How Nasdaq and you Multi-Scramble

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By: Center For Worklife - Expert Reviewer

Management Monday: Heard of “Multitasking?” What about managing the Multi-Scramble?

The latest technology breakdowns shut down trading on the Nasdaq market and it’s more than 3,000 stocks — including some of the most popular among investors, like Apple and Google — for more than three hours Thursday afternoon. This goes to show, even computers can’t multi-task.

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According to the NY Times, brokers scrambling to trade elsewhere discovered they couldn’t complete trades without the input from Nasdaq.

With the advents of technology, most believe that we are able to accomplish more.  Although partly true, the reality is accomplishment is an addiction (literally as we will talk about below) and with the increased ability to do more, the bar for doing more also increases.  Multi-tasking is a great selling point on job applications, but is effectiveness in fact positively correlated with multi-tasking. For many years the psychology research has shown that people can only attend to one task at a time.  The research shows that people can attend to only one cognitive task at a time. So you can be talking or you can be reading. You can be reading or you can be typing. You can be listening or you can be reading: one thing at a time.  What to us may seem like multi-tasking, is actually scrambling, which is switching back and forth quickly.

Even tasks at which we have become proficient at, such as walking could come to a halt, with distracters.  A study showed that people talking on their cell phones while walking, ran into people more often and didn’t notice significant stimuli around them such as a clown riding a unicycle.   A study at Stanford University demonstrated well that multi-tasking doesn’t even work, with college students whom most assume as “techi millenials. Clifford Nass’s study (published in August of 2009 in the Proceedings of the National Academy of Sciences), found that when people are asked to deal with multiple streams of information they can’t pay attention to them, can’t remember as well, and don’t switch as well as they would have thought.

So how does this help you?

Well for one, it confirms the ordeal of work-life balance in that to be successful at both arenas, you are much more better off, to do one thing at a time.  This takes me to my next point.  Do you ever feel like you are addicted to email or twitter or texting? Do you find it impossible to ignore technology; can’t avoid email if you see that there are messages in your inbox? Have you ever gone to Google to look up some information and 30 minutes later you realize that you’ve been reading and linking, and searching around for a long time, and you are now searching for something totally different than before? These are all examples of what I call your “addictive brain”.  That’s right, the addictive personality you may have already heard of, and hoped you didn’t have.  But you are not immune to an addictive brain.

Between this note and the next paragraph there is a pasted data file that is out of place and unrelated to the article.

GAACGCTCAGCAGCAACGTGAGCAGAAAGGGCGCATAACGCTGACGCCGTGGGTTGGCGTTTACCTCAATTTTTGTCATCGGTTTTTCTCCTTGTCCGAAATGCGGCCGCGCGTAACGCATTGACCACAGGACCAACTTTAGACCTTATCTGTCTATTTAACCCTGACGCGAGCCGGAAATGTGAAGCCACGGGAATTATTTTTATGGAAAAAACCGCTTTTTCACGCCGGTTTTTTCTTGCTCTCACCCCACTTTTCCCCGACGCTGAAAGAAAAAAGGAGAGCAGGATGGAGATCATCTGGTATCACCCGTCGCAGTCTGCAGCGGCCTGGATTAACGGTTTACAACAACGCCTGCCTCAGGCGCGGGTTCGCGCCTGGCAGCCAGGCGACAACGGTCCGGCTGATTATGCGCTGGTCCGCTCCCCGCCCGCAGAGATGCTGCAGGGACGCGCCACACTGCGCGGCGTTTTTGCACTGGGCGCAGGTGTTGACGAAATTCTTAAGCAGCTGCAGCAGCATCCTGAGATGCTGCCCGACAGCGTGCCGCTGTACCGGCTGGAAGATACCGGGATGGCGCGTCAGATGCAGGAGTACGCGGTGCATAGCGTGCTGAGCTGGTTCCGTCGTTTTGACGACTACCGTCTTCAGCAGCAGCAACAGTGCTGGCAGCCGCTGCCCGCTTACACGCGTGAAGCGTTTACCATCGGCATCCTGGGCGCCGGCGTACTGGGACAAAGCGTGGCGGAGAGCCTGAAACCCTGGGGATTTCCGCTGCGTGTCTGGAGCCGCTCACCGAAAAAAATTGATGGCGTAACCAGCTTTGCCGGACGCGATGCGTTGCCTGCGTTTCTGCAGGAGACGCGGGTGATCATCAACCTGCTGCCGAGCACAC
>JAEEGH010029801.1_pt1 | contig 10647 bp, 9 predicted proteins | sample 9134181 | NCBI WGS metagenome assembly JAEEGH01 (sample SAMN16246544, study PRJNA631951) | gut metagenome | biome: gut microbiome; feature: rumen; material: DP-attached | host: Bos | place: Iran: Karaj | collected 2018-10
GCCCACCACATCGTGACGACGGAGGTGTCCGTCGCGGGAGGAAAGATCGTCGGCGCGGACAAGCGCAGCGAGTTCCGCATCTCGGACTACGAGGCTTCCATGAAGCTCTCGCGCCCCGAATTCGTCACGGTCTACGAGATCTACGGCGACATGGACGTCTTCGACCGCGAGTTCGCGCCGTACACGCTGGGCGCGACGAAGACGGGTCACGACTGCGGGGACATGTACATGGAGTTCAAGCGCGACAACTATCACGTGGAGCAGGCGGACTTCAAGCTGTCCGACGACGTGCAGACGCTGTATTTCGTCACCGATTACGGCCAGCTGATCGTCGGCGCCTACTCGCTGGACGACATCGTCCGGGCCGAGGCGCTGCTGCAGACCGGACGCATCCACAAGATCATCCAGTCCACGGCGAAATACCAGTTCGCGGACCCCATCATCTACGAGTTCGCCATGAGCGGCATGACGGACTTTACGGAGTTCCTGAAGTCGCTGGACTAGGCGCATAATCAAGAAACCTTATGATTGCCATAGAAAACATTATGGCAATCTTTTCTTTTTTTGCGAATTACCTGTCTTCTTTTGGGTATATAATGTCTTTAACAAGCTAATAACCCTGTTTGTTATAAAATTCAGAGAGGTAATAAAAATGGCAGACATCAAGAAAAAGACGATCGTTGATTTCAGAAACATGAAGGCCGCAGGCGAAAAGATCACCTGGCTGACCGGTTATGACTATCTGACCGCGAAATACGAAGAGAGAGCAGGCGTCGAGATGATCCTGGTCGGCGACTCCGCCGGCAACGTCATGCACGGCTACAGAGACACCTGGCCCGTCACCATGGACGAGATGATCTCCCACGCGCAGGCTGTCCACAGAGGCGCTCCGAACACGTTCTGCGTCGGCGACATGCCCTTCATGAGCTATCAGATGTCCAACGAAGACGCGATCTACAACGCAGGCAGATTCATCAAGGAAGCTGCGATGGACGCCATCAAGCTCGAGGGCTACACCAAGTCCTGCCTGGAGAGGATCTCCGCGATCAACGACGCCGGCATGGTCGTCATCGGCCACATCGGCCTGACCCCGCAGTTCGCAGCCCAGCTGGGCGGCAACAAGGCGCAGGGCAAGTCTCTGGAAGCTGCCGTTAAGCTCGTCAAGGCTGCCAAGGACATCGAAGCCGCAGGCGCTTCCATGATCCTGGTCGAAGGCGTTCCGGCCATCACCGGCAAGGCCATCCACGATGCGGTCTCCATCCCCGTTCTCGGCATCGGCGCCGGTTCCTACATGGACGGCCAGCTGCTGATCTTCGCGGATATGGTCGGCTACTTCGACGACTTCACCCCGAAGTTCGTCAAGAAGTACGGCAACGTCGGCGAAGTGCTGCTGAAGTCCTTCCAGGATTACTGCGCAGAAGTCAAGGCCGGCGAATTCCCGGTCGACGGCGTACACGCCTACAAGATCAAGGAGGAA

Neuro scientists have been studying what they call the dopamine system for a while. As a neurotransmitter dopamine is created in various parts of the brain and is critical in all sorts of brain functions, including thinking, moving, sleeping, mood, attention, and motivation, seeking and reward. You may have heard that dopamine controls the “pleasure” systems of the brain: that dopamine makes you feel enjoyment, pleasure, and therefore motivates you to seek out certain behaviors, such as food, sex, and drugs. However, according to the latest research this view is only part of the whole picture.  The latest research shows that dopamine causes seeking behavior. Dopamine causes us to want, desire, seek out, and search. It increases our general level of arousal and our goal-directed behavior and that has tons of evolutionary purposes. It’s not just about physical needs such as food, or sex, but also about abstract concepts. Dopamine makes us curious about ideas and fuels our searching for information. With the internet, twitter, and texting, we now have instant gratification of our desire to seek. Want to talk to someone right away? Send a text and they respond in a few seconds. Want to look up some information? Just type it into Google. Want to express your thoughts about an organization, go to Twitter or Facebook. This is the dopamine cycle.  It starts us seeking, we get rewarded for the seeking behavior, and that makes us seek farther. As a result, it becomes harder and harder to stop looking at email, stop texting, stop checking our cell phones to see if we have a message or a new text.

More mind boggling is the fact that Brain scan research shows that our brains show more stimulation and activity when we anticipate a reward than when we get one. This constant stimulation of the dopamine system can be exhausting. We are getting caught in an endless loop of stimulation.  Which explains the steady increase of sleep enhancing drugs such as Lunesta over the past two decades.

What’s in it for you? Workforce engagement, productivity, and employee effectiveness.  Getting stuck behind a screen on a desk means not having socialization and networking time.  You want effective decision-making? Break down the day, and use schedules for all necessary tasks, with careful attention to removing distracters, including the use of electronic devices. Just because you are at your desk, behind your computer, it doesn’t mean you are being effective.

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